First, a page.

College isn't just for the young
By Robert N. Jenkins, LifeTimes Editor
Published August 28, 2007
Among the major programs under which older adults are taking college courses:
Osher Lifelong Learning Institute
OLLI began in 1997 as the University of Southern Maine's Senior College, which became the nation's first Osher institute in the spring of 2001.
Beginning grants, typically $100,000, are made on the understanding that once an institute is launched, the Osher Foundation will consider renewing the grant for two years, with a view to providing an endowment of at least $1-million to programs that have shown sustainability.
Among the colleges and universities offering OLLI programs are dozens of those in the California state system - billionaire Bernard Osher was living in the San Francisco area when he was inspired to provide grants.
Programs have been funded at schools ranging from some of the largest public universities, such as Arizona State, Minnesota and Texas, to smaller private schools such as Brandeis University and Eckerd College, which got its funding in February 2005.
That was the same year that existing continuing education programs at the University of South Florida and the University of Miami were awarded OLLI funds.
In addition to its OLLI program, Eckerd has two other options for older learners:
Program for Experienced Learners (PEL). More than 3,000 adult students have graduated through this program since October 1977. A brochure notes it is designed for "people who have the motivation and maturity to succeed, yet need the flexibility and personal attention the program provides."
Earning a bachelor of arts requires a minimum of 36 courses but, importantly, the PEL option offers credit for work and life experience or for taking comprehensive tests rather than sitting through the course work.
PEL is not aimed solely at seniors. The minimum age is 23, although the current average of students is in the 40s, with many in the 60s and 70s. Classes meet evenings and weekends, because many PEL students work full time.
There are 14 majors offered, from anthropology to visual arts.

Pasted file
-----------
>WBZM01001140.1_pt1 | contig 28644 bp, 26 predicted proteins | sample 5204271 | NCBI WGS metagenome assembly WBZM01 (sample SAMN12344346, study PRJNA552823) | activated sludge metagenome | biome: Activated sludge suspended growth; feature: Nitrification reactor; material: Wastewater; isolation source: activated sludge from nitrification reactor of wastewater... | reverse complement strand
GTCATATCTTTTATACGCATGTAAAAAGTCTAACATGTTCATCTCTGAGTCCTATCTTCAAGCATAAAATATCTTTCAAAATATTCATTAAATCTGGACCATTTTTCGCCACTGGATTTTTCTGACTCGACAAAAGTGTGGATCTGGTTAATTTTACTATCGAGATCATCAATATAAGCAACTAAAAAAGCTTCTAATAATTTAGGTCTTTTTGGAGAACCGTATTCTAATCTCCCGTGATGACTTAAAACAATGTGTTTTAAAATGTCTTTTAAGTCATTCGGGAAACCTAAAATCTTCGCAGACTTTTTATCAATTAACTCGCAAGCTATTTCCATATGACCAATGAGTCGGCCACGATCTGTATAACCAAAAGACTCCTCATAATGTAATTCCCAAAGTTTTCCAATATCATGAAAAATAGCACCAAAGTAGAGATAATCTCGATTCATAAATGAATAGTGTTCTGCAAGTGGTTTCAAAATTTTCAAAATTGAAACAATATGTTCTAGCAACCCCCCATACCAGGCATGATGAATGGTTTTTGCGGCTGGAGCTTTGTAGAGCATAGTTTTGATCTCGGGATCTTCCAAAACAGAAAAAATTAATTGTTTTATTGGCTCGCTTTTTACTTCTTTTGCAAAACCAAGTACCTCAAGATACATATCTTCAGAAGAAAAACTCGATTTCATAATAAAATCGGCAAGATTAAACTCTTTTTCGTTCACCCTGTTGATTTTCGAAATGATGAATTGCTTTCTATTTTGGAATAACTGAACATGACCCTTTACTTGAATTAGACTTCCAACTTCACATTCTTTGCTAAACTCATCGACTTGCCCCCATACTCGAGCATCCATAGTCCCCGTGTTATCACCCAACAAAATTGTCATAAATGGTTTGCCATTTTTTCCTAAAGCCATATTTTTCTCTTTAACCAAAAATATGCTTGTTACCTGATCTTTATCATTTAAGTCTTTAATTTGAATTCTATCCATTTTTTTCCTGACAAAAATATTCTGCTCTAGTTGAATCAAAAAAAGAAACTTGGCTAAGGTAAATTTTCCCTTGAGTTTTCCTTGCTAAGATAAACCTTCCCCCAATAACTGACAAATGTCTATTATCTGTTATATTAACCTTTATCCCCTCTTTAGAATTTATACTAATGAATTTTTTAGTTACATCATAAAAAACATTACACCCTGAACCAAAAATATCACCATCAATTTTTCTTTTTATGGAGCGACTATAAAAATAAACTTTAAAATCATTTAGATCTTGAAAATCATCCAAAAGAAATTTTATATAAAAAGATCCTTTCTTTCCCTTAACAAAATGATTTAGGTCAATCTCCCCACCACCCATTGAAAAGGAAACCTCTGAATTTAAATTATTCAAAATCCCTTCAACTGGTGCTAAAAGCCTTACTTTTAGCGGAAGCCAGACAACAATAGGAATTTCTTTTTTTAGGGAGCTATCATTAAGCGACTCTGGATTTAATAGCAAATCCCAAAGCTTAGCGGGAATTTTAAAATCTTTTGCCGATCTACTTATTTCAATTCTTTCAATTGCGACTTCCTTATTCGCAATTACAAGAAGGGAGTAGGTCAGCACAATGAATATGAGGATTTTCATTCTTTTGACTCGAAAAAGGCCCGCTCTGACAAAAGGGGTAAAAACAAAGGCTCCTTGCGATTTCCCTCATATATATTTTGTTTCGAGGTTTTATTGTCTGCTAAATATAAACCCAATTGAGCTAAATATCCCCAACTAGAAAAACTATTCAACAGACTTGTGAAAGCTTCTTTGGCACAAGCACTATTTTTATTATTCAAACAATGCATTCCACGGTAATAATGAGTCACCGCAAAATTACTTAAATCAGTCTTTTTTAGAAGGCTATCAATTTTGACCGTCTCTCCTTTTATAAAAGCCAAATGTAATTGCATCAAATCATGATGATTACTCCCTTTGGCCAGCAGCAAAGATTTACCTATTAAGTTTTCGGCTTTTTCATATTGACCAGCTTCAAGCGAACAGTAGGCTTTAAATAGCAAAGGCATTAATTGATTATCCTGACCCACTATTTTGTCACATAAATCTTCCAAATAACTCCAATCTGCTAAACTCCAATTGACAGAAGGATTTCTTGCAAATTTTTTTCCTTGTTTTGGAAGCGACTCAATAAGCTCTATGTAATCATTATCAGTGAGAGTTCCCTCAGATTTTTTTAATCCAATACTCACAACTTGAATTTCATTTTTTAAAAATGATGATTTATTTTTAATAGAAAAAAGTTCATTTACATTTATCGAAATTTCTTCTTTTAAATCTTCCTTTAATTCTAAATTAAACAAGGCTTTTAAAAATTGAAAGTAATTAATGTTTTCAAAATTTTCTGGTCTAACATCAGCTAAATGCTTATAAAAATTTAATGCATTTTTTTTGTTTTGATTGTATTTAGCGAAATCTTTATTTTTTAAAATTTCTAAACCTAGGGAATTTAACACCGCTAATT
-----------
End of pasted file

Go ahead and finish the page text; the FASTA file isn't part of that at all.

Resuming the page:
Academy of Senior Professionals at Eckerd College (ASPEC) currently involves about 300 retirees or people changing careers. They interact with each other and with the full-time undergraduates and faculty.
Those in ASPEC can audit classes for reduced fees, act as mentors, serve as adjunct faculty and organize community volunteer efforts.
The vast majority of ASPEC members are retired, but there is no minimum age.
Pasco-Hernando Community College
Those 55 and older can enroll in PHCC's Senior Academy, held on the West campus in New Port Richey.
In addition to a variety of computer-skills classes, students can take continuing education courses and may audit or enroll in regular college classes. Auditing means the student does not do the homework or take tests but also does not receive college credit.
Continuing education classes are open to any residents, with no age minimum; topics for the eight hours of classes range from foreign languages to watercolor techniques.
For more information, call (727) 816-3439 or go to phcc.edu (search "Senior Academy") .
The state of Florida allows any resident at least 60 years of age to audit, free, any course at a public university if there is room. Check with each university for its online catalog of classes and its procedure for registering to audit.
Programs generally last a day to a few weeks and the cost can range from $60 for a day trip to more than $4,000 for international excursions. For more information, go to www.Elderhostel.org.